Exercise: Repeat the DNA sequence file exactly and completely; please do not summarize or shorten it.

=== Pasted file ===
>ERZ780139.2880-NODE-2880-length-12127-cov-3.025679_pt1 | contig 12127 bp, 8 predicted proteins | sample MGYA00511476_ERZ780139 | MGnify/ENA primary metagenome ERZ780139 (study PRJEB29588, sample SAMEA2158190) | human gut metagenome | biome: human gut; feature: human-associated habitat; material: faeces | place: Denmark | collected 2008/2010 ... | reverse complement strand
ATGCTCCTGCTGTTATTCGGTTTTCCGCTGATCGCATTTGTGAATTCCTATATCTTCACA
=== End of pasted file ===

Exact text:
>ERZ780139.2880-NODE-2880-length-12127-cov-3.025679_pt1 | contig 12127 bp, 8 predicted proteins | sample MGYA00511476_ERZ780139 | MGnify/ENA primary metagenome ERZ780139 (study PRJEB29588, sample SAMEA2158190) | human gut metagenome | biome: human gut; feature: human-associated habitat; material: faeces | place: Denmark | collected 2008/2010 ... | reverse complement strand
ATGCTCCTGCTGTTATTCGGTTTTCCGCTGATCGCATTTGTGAATTCCTATATCTTCACA